One of the most notable characteristics of China’s emerging global cultural imprint is the creation of Confucius Institutes to promote and enhance Chinese language and culture around the world. Confucius Institutes are modelled on France’s Alliance Francaise, Germany’s Goethe Institute, Spain’s Instituto Cervantes and the British Council.
In recent years with the emergence of China as a superpower and the increasing influx of Chinese tourists and migrant workers there has been a strong surge in the establishment of Confucius Institutes around the world. Learning a foreign language beyond the borders becomes challenging and self-satisfying. There is globally a growing craze to learn Mandarin (Putonghua) and this tendency is showing no sign of abatement. The demand is increasingly strong and statistics of 2009 have revealed an estimated 40 million students learning Mandarin across the world. Mandarin is the most widely spoken language, with a quarter of mankind speaking it but still English remains undisputably international.
In Mauritius, hotels, airport and other touristic sectors are trying to cope up with such discrepancy in terms of linguistic barriers with the Chinese tourists. According to Xu Lin the lead official overseeing the Confucius Institute, more than 400 institutions in 70 countries have expressed their keen interest in establishing a Confucius Institute. China’s goal is to build 1000 Confucius Institutes worldwide by 2020 and is willing to offer 3000 scholarships to do so. Language is knowingly a vehicle for communication and can forge commercial relations ahead. It will be a significant boost for our tourist industry and commercial transactions.
It was in Seoul (South Korea) that in November 2004 the first Confucius Institute was erected following a prototype in Tashkent in April 2004. In Africa the birth of Confucius Institute in Nairobi in Kenya in 2005 gave a new dimension to Chinese diplomatic presence. On the African continent there are about about 40 Confucius Institutes. By the end of 2011 more than 350 Confucius Institutes and 500 Confucius classrooms were operational in 105 countries across the world according to Xu Lin. These numbers can be compared very positively with the British Council (230 offices with 138 English language and British culture teaching centres), France’s Alliance Francaise Centre (1140 in 138 countries), Germany’s Goethe Institutes (128 in 76 countries) and Spain’s Instituto Cervantes (38 in 23 countries).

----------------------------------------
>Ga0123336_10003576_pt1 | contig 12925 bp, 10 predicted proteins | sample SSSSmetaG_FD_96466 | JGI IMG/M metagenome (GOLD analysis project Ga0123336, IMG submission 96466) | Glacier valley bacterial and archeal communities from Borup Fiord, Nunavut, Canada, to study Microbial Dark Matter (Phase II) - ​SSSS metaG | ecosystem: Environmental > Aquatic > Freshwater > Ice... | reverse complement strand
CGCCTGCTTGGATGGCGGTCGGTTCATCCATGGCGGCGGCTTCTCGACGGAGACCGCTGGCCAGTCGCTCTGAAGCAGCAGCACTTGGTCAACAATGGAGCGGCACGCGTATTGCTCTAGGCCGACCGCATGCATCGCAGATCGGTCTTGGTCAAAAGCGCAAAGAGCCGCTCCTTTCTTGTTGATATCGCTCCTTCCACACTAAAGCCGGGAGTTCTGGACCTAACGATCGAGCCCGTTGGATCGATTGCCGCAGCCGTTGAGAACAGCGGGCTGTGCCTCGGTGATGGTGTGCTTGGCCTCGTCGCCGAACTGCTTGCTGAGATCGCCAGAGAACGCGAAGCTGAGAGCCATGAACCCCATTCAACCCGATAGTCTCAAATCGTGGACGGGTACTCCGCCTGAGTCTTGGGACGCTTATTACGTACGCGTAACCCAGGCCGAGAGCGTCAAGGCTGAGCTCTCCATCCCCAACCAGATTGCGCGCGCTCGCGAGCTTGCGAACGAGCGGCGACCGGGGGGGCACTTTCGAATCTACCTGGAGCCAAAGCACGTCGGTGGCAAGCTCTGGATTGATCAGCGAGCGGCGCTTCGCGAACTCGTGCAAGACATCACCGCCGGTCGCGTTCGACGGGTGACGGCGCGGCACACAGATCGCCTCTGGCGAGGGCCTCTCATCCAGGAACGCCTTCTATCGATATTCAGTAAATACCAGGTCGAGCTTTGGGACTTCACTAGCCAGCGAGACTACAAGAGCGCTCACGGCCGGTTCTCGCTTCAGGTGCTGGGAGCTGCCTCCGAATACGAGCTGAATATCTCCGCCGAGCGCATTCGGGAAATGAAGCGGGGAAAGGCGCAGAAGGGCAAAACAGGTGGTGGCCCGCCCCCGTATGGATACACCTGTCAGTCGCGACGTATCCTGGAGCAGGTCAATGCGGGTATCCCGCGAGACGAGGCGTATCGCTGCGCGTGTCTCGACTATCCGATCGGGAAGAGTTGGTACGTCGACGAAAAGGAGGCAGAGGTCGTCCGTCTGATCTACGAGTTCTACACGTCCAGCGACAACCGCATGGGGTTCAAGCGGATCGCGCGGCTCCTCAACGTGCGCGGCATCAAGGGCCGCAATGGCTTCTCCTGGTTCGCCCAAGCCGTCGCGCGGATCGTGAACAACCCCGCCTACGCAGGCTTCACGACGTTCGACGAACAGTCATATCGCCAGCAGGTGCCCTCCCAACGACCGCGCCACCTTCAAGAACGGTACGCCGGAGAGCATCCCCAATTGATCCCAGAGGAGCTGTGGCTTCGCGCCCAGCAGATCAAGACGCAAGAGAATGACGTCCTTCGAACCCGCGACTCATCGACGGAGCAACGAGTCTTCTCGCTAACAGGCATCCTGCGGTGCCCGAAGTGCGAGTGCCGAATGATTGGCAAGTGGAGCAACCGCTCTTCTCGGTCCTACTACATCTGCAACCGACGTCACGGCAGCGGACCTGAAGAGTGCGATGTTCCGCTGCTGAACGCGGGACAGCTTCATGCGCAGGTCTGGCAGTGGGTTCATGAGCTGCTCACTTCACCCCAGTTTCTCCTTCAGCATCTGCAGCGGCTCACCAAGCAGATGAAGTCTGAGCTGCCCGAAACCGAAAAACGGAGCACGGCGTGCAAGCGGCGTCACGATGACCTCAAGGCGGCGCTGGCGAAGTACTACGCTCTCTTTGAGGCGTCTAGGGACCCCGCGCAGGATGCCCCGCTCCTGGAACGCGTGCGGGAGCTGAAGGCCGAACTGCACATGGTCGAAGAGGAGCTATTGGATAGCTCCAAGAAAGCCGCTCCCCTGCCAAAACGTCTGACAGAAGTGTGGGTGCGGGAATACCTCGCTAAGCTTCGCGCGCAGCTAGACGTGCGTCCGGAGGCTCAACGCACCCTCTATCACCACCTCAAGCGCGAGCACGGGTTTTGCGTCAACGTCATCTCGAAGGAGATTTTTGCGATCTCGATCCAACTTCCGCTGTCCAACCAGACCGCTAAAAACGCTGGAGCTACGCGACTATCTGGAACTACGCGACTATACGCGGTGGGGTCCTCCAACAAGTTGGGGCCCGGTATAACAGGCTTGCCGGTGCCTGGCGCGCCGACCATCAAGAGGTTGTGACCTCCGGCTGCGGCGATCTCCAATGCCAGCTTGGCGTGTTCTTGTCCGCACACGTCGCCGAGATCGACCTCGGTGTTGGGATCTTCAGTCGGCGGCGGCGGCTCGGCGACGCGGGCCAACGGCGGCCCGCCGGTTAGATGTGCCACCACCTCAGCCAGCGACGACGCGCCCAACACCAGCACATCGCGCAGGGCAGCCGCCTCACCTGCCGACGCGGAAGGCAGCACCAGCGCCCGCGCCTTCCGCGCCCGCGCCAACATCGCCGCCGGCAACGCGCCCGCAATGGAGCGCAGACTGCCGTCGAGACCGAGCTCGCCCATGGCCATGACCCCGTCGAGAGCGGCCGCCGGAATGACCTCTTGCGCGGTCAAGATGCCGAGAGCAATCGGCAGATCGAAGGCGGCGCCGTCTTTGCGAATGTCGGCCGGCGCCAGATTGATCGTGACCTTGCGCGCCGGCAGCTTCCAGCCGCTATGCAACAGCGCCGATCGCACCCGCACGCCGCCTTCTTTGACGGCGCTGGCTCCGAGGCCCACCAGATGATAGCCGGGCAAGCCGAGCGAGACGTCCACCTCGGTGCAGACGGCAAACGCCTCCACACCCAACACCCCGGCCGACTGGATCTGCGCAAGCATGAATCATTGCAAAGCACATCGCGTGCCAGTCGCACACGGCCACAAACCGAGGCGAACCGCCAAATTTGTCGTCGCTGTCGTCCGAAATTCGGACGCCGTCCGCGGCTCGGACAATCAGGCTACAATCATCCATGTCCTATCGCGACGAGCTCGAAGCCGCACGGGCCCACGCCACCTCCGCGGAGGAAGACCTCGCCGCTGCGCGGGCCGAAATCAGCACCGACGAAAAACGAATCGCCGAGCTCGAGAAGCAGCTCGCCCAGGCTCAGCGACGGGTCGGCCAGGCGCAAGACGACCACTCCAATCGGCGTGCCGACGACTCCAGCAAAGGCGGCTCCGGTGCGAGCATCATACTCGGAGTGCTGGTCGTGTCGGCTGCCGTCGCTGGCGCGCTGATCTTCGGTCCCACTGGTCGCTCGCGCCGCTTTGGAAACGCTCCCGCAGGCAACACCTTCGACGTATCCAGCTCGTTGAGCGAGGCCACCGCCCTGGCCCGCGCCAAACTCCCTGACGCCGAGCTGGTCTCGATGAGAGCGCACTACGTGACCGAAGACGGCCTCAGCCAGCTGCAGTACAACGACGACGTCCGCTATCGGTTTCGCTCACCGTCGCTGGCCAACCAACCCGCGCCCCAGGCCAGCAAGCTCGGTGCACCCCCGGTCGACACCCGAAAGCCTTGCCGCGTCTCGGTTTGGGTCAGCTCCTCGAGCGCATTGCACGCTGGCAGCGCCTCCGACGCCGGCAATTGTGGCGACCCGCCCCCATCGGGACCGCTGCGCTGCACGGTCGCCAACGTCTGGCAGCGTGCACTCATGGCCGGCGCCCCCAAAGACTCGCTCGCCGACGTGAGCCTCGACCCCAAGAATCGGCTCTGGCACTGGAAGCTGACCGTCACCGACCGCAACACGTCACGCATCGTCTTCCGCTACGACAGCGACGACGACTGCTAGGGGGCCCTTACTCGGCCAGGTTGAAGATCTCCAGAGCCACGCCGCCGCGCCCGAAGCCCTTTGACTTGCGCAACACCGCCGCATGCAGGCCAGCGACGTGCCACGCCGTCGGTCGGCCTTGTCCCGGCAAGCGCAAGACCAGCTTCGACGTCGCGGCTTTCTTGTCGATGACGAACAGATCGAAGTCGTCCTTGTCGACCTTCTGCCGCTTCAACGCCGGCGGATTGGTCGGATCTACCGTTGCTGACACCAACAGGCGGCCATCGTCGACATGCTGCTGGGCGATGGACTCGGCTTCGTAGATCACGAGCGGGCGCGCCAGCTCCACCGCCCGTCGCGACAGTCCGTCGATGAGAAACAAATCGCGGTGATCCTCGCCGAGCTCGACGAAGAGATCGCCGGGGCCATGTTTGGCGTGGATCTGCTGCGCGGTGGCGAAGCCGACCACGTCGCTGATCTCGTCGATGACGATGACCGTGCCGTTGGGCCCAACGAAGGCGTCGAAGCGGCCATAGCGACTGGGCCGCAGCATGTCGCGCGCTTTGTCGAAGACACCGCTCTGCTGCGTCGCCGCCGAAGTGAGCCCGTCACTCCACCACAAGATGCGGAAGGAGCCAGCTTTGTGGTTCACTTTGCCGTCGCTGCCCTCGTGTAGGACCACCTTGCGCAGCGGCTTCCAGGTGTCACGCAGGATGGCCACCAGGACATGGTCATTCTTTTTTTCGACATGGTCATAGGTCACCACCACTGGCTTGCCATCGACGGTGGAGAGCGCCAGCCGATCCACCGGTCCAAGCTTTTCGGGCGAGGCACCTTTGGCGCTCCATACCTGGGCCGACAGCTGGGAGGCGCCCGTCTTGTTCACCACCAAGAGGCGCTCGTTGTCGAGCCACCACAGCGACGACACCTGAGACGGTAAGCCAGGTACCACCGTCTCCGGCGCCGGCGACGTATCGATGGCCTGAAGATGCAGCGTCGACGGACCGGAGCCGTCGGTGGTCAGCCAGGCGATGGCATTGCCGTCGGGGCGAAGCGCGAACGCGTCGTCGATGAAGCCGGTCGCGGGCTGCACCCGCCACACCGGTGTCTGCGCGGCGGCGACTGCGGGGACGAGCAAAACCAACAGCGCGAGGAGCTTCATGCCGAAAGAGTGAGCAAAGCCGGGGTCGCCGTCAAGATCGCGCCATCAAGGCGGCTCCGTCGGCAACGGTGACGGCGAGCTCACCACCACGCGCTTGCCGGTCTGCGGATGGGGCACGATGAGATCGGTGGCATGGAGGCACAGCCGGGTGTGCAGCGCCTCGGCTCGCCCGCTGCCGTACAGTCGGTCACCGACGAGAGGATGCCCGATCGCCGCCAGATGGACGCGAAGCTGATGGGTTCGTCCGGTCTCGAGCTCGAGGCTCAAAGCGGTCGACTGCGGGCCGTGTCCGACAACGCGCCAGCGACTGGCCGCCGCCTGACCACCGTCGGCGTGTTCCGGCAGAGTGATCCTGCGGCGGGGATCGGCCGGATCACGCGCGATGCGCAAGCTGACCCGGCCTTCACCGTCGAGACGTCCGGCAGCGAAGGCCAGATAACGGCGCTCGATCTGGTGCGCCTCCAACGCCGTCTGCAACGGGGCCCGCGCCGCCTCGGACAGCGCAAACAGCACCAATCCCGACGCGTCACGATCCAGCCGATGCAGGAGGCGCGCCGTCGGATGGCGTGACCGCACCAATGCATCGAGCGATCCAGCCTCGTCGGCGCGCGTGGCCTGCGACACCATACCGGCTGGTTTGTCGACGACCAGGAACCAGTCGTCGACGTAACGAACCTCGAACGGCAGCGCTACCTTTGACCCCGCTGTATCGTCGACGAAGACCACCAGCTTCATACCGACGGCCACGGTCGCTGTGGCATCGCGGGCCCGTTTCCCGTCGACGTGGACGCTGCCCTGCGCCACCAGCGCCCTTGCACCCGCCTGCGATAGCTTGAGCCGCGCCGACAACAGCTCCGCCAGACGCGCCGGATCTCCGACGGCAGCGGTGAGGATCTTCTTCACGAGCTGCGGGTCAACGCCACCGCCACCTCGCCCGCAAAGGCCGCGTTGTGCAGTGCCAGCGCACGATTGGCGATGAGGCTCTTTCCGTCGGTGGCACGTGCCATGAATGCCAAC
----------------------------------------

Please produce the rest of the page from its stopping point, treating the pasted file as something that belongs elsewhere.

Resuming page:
Confucius Institutes are powerful tools in China’s diplomacy to foster mutual understanding, to promote friendship between nations and disseminate Chinese language and culture abroad. They are supervised by Office of the International Language Council or Han Ban which falls directly under the Ministry of Education. Xu Lin is the executive director. The Han Ban was initially established in 1987 on the suggestion of State Councillor Zhu Muzhi and was primarily geared at that time to recruiting and paying for African students to study in China. From 1995 to 2005 North America and Asia were earmarked for the erection of Confucius Institutes but since that time with the emergence of China as a superpower on the world stage the Confucius Institutes have gone global. Their expansion is more accelerated in Europe and more recently in Latin America, Middle East and Oceania.
In terms of funding Han Ban usually donates a take-off contribution of 100,000 US dollars followed by an annual subsidy to the foreign partner and hopes to operate on the basis of matching funds. In theory Han Ban seeks to provide only 3 years of seed funding with the foreign institutions absorbing 100% of operating cost thereafter but Executive Director Xu Lin admitted that they continued to finance them even after 3 years.
It is surprising that up to now Confucius Institute has not been set up on our soil although China is noted for its presence in terms of foreign aid whether it be the building of the airport, radio and television station, stadium, bridges and road network. Besides, Mauritius is reputed for its vibrant but small community of Sino-Mauritians, lovers of Chinese language and culture, rare in many African countries.
- Published in print edition on 2 October 2015